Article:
Animated series makes its digital, hi-def debut
The “Looney Tunes” are making their digital and hi-def debut courtesy of Xbox Live.
Microsoft’s online distribution service for its vidgame console is adding 50 episodes starring Bugs, Daffy and the gang today (Tuesday) marking the first time they are available for digital download. All episodes are in high definition and 10 are also available in Spanish.
“Looney Tunes” shorts have previously been streamed on WB sibling company AOL, but have never been for sale on the Internet before.
Launch is part of a broader effort by Microsoft to target family auds with its Xbox 360, which has thus far appealed primarily to core gamers, most of whom are young men.
Along with “Looney Tunes,” Microsoft is adding Nickelodeon series “The Backyardigans,” “Blue’s Clues” and “iCarly.”
Xbox Live is the No. 2 digital video store after Apple’s iTunes and the only one to offer content in high definition.
Service also offers downloadable games and is adding two licensed titles aimed at kids: “Shrek-N-Roll” and “SpongeBob SquarePants: Underpants Slam.”
Microsoft is also today unveiling a lower-priced version of the Xbox 360 dubbed Xbox 360 Arcade.
Device, which has been widely anticipated by videogame blogs, ships with five popular casual games and doesn’t have a hard drive. That makes it better suited for casual gamers who don’t need much memory to store saved progress on their vidgames.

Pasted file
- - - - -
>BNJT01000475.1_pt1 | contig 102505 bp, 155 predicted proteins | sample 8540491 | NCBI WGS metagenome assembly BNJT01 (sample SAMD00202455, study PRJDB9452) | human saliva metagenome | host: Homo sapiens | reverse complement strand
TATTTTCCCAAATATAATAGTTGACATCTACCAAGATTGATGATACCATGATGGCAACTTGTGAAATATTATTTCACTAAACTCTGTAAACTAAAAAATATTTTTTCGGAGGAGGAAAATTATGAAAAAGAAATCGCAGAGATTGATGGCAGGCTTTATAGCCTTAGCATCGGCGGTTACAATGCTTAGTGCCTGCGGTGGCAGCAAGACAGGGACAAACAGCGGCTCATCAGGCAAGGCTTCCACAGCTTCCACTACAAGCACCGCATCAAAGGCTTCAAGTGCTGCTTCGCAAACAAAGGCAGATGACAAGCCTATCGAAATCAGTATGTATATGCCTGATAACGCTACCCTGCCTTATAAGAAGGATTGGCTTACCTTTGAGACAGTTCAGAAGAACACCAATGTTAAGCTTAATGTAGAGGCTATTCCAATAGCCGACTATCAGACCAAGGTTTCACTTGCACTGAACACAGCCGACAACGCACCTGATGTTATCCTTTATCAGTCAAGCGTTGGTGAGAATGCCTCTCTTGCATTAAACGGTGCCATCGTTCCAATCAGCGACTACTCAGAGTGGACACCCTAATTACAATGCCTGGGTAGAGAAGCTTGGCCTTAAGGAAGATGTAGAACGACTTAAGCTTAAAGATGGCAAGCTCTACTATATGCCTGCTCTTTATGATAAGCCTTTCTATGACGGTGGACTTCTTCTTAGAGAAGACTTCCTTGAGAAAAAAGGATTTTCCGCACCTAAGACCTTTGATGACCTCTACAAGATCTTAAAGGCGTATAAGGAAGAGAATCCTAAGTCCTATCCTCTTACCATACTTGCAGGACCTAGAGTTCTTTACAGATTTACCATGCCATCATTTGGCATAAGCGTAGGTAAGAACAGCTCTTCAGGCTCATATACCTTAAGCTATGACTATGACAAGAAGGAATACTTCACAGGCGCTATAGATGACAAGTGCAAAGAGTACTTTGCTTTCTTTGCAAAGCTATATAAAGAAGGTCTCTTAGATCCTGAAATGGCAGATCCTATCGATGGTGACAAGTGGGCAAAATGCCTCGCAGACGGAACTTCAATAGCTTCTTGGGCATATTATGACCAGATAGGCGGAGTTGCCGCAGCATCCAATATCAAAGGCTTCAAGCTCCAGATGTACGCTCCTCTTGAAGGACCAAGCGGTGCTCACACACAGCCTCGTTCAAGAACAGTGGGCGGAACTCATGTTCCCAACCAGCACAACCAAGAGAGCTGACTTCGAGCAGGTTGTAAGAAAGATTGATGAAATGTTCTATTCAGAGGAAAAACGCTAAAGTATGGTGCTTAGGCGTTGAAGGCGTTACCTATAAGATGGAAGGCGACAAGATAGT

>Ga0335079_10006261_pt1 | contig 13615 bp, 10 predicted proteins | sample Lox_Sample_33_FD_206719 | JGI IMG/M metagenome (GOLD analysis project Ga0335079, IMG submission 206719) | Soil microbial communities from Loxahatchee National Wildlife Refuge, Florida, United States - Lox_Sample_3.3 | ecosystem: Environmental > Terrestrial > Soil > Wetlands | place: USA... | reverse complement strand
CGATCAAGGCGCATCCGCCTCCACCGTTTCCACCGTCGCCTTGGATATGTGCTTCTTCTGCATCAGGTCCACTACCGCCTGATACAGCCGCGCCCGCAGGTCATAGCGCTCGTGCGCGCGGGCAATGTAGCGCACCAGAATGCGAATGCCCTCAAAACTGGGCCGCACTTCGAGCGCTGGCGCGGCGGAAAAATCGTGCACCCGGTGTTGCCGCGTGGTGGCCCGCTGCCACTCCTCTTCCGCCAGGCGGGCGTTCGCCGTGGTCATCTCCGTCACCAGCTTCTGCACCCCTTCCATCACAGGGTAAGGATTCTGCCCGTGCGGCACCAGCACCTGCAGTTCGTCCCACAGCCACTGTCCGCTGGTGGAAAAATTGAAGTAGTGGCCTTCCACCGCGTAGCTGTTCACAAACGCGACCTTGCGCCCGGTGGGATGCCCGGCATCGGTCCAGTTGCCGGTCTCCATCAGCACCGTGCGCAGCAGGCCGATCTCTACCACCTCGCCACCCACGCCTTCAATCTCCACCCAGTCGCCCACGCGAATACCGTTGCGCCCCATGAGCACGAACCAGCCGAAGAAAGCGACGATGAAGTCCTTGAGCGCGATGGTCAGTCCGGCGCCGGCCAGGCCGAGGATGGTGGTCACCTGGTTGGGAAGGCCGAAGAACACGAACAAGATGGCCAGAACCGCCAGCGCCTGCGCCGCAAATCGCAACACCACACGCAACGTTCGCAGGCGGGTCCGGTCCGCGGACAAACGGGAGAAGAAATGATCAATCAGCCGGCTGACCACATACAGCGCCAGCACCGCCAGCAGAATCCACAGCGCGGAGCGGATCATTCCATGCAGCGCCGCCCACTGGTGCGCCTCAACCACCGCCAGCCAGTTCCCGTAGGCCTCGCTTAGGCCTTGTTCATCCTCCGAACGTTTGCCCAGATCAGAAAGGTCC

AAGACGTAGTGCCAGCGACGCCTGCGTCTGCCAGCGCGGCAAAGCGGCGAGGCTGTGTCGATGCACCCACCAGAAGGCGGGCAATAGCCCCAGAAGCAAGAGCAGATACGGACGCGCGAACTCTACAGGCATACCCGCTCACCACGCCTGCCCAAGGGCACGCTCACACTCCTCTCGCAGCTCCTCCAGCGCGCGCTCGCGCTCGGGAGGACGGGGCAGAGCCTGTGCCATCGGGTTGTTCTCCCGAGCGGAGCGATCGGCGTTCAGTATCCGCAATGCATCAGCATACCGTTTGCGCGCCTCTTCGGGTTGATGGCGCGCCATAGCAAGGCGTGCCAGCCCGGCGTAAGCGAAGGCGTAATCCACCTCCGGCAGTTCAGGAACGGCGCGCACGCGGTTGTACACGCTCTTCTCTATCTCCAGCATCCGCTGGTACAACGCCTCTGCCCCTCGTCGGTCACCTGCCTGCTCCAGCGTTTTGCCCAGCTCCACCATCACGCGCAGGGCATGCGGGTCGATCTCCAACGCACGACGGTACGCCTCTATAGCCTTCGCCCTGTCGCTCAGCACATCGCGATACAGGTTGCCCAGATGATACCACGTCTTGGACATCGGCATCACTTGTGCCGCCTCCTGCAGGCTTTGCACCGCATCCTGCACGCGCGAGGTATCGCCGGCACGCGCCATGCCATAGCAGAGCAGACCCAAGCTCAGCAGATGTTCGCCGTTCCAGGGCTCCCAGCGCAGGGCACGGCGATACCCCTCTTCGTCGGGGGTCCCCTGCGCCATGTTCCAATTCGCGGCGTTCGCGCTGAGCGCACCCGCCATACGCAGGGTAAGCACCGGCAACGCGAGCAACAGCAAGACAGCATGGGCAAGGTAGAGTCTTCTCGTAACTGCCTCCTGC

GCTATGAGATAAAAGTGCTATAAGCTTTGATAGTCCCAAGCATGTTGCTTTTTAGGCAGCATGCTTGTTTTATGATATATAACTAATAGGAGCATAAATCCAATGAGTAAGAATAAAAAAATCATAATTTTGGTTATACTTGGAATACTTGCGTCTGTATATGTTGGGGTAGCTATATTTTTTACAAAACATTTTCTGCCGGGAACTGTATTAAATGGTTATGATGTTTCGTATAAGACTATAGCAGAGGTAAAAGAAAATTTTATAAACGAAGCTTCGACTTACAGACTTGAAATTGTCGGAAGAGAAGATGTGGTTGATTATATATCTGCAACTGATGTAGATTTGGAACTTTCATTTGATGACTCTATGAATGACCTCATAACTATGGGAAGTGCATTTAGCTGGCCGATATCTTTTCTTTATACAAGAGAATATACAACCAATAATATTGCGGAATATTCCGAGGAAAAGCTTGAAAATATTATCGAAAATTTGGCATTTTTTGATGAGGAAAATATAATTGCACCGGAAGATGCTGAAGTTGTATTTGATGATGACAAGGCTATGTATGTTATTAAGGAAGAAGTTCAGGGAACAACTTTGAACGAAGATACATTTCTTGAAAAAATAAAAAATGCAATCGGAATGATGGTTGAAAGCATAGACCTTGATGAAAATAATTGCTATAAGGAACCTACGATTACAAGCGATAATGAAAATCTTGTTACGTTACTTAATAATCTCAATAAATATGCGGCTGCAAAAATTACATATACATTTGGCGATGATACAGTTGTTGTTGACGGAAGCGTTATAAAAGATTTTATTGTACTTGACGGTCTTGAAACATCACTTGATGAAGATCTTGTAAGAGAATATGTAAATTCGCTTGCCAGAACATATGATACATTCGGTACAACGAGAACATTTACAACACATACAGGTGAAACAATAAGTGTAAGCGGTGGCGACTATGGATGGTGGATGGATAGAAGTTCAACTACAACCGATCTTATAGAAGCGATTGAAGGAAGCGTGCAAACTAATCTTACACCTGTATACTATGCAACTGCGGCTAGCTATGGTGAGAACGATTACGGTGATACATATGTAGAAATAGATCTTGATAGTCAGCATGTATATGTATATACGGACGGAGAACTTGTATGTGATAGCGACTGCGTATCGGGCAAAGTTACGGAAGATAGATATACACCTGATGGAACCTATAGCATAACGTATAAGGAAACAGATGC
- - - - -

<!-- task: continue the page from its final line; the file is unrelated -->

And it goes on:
Priced at $280, 360 Arcade is intended to directly compete with the Nintendo Wii, which costs just $250, also doesn’t have a hard drive and has proven popular with casual gamers.
Though many avid gamers own both a 360 and a Wii, casual gamers have overwhelmingly chosen Nintendo’s device thus far, a gap Microsoft is looking to close with its new console and a growling library of games and downloadable video aimed at kids. Though it doesn’t have an intuitive motion sensing controller like the Wii, 360 has significantly better graphics and, unlike its competitors, also plays DVDs.
“We know families are making holiday purchases are not going to buy multiple consoles and we think we are offering a great value to them,” said Aaron Greenberg, Xbox’s group product manager.
Arcade replaces the Xbox 360 Core, the previous low-priced version of Microsoft’s console. It cost $299.99 and didn’t come with any bundled games. It sold poorly and was discontinued earlier this year.